Ecological Biogeography of the Terrestrial Nematodes of Victoria Land, Antarctica

@article{Adams2014EcologicalBO,
  title={Ecological Biogeography of the Terrestrial Nematodes of Victoria Land, Antarctica},
  author={Byron J. Adams and Diana H. Wall and Ross A. Virginia and Emma J. Broos and Matthew A. Knox},
  journal={ZooKeys},
  year={2014},
  pages={29 - 71}
}
Abstract The terrestrial ecosystems of Victoria Land, Antarctica are characteristically simple in terms of biological diversity and ecological functioning. Nematodes are the most commonly encountered and abundant metazoans of Victoria Land soils, yet little is known of their diversity and distribution. Herein we present a summary of the geographic distribution, habitats and ecology of the terrestrial nematodes of Victoria Land from published and unpublished sources. All Victoria Land nematodes… 
A nematode in the mist: Scottnema lindsayae is the only soil metazoan in remote Antarctic deserts, at greater densities with altitude
A decrease in biodiversity and density of terrestrial organisms with increasing altitude and latitude is a well-known ecogeographical pattern. However, studies of these trends are often
Nematodes in a polar desert reveal the relative role of biotic interactions in the coexistence of soil animals
TLDR
It is found that abiotic factors alone cannot explain the data and interaction between species have been historically underestimated, whereas the role of negative biotic interactions has been largely underestimated in soil.
Biotic Interactions in Experimental Antarctic Soil Microcosms Vary with Abiotic Stress
Biotic interactions structure ecological communities but abiotic factors affect the strength of these relationships. These interactions are difficult to study in soils due to their vast biodiversity
Spatial and temporal patterns of microbial mats and associated invertebrates along an Antarctic stream
TLDR
It is suggested that, under stable flow conditions, microinvertebrate grazers could exert top-down control on microbial mat biomass, and under peak flows invertebrates decline in the microbial mats, while the sediment beneath the mats is a refuge from the flow disturbance.
Genome analysis of Plectus murrayi, a nematode from continental Antarctica
Abstract Plectus murrayi is one of the most common and locally abundant invertebrates of continental Antarctic ecosystems. Because it is readily cultured on artificial medium in the laboratory and
100 years on: a re-evaluation of the first discovery of microfauna from Ross Island, Antarctica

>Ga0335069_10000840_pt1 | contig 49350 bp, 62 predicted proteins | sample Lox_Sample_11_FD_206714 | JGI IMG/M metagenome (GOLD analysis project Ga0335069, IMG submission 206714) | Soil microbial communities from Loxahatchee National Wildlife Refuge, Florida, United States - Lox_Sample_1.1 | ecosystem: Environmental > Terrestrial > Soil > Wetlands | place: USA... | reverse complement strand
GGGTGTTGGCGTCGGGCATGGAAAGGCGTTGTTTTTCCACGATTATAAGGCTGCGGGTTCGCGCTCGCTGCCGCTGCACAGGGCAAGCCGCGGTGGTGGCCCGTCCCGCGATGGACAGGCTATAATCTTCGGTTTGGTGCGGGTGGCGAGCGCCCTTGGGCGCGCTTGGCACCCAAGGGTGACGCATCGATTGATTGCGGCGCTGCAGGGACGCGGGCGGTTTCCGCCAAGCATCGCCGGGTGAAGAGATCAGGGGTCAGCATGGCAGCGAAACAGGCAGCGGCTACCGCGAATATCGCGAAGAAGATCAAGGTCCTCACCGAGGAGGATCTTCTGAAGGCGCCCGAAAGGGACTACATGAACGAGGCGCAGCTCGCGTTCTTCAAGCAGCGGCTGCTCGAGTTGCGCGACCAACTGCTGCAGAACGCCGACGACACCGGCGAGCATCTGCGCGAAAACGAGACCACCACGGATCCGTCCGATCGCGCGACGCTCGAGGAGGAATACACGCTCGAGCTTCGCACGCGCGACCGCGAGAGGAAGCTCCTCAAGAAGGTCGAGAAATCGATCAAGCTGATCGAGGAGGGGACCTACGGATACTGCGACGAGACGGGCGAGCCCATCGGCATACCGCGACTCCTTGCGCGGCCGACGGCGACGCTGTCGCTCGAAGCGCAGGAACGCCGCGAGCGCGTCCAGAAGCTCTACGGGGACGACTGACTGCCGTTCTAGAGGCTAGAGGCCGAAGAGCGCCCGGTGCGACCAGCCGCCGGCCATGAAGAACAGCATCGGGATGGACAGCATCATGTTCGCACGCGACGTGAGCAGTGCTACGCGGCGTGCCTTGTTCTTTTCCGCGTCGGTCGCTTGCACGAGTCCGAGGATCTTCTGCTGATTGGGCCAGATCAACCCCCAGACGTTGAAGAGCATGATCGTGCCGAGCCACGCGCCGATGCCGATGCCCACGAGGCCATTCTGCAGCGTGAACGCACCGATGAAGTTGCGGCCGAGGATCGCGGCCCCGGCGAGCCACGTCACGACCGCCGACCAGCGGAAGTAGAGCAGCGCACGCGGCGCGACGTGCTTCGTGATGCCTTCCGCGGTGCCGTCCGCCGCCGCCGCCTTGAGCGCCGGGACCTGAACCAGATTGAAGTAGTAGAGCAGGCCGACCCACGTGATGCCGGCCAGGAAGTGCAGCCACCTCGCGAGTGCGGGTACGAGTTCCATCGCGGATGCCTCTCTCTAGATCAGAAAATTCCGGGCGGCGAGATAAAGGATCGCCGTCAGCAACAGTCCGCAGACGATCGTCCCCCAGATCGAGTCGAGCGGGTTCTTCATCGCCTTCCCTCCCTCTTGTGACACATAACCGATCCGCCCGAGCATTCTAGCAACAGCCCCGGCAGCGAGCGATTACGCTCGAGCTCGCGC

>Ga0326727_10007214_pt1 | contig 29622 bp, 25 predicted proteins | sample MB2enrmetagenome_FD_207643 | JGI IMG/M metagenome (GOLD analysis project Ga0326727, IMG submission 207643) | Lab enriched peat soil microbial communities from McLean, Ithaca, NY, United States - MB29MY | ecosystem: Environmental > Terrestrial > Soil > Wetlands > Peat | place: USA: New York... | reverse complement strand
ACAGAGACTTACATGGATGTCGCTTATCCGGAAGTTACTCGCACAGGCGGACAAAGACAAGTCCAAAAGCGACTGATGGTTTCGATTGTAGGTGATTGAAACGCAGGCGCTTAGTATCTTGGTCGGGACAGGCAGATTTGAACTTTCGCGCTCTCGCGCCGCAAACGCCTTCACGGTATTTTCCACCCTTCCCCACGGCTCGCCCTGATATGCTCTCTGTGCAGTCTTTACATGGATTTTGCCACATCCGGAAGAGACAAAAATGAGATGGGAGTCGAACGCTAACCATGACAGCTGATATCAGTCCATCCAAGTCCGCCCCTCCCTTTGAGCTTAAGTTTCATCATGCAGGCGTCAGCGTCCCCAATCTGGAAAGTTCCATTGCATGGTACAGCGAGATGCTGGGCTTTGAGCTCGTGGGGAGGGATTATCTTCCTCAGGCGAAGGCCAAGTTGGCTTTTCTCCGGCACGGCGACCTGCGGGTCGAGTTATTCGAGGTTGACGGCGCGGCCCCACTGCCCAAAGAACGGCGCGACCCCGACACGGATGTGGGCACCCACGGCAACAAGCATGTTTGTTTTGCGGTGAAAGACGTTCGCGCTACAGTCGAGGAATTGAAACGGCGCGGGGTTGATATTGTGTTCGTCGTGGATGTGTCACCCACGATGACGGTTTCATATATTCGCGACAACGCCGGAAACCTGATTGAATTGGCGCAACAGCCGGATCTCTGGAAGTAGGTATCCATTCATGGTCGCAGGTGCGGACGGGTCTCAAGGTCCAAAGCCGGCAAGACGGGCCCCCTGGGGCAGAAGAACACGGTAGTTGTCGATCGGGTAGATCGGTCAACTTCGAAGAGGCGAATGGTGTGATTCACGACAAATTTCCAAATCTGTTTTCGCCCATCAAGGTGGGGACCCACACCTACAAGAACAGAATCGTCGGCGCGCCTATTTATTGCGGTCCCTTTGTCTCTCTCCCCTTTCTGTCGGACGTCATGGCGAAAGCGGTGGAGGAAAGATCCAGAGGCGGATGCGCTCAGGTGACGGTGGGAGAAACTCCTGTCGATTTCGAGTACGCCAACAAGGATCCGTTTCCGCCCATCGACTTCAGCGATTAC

Abstract Over a century ago microfaunal diversity was first recorded by James Murray in lakes at Cape Royds, Ross Island, Antarctica. The report stands as the seminal study for today’s biodiversity
Stable C and N isotope ratios reveal soil food web structure and identify the nematode Eudorylaimus antarcticus as an omnivore–predator in Taylor Valley, Antarctica
TLDR
Stable isotope natural abundance ratios of C (13C/12C) and N (15N/14N) for different metazoan taxa were measured to determine soil food web structure in Taylor Valley, Antarctica and found that three trophic levels were present in wet soil habitats.
...
1
2
3
4
...

References

SHOWING 1-10 OF 181 REFERENCES
LOW‐DIVERSITY ANTARCTIC SOIL NEMATODE COMMUNITIES: DISTRIBUTION AND RESPONSE TO DISTURBANCE
TLDR
The nematode community structure of 1–3 species in two functional groups may be the simplest soil food web of any terrestrial ecosystem, suggesting that Antarctic soil ecosystems are sensitive to anthropogenic disturbance.
Terrestrial ecosystem processes of Victoria Land, Antarctica
Diversity and distribution of Victoria Land biota
Nematode communities of Byers Peninsula, Livingston Island, maritime Antarctica
TLDR
Byers Peninsula is by maritime Antarctic standards, a nematode biodiversity hotspot, and the presence of several previously unrecorded genera indicates that Nematode species richness in maritime Antarctica is probably underestimated, and results indicate that abiotic factors influence nematodes communities with little evidence for biotic interactions.
Biodiversity and ecosystem functioning in terrestrial habitats of Antarctica
  • D. Wall
  • Geography
    Antarctic Science
  • 2005
Are we failing to acknowledge the impact of global changes (e.g. UVB, invasive species, climate, land use, atmosphere) on the terrestrial biodiversity and ecosystem processes of Antarctica?
Co-variation in soil biodiversity and biogeochemistry in northern and southern Victoria Land, Antarctica
TLDR
Variation in soil metazoan communities was related to differences in soil organic matter, while bacterial diversity and community structure were not strongly correlated with any single soil property, suggesting that controls over distribution and habitat suitability are different for bacterial and metazoa communities.
Diversity and biogeography of the Antarctic flora
TLDR
The Antarctic flora has been reasonably well-sampled, but certain areas require further floristic surveys, and MDS ordination suggests three major floral provinces within Antarctica: northern maritime, southern maritime and continental.
Invertebrates in ornithogenic soils on Ross Island, Antarctica
TLDR
It appears that excessive accumulations of nutrients, creating high soil salinity, may limit soil invertebrate presence within active rookeries.
Population Age Structure of Nematodes in the Antarctic Dry Valleys: Perspectives on Time, Space, and Habitat Suitability
TLDR
Temporal variation of variables describing nematodes populations in Antarctic soil suggests the nematode species respond to short-term climate variation and, thus, may be affected by long-termClimate change.
...
1
2
3
4
5
...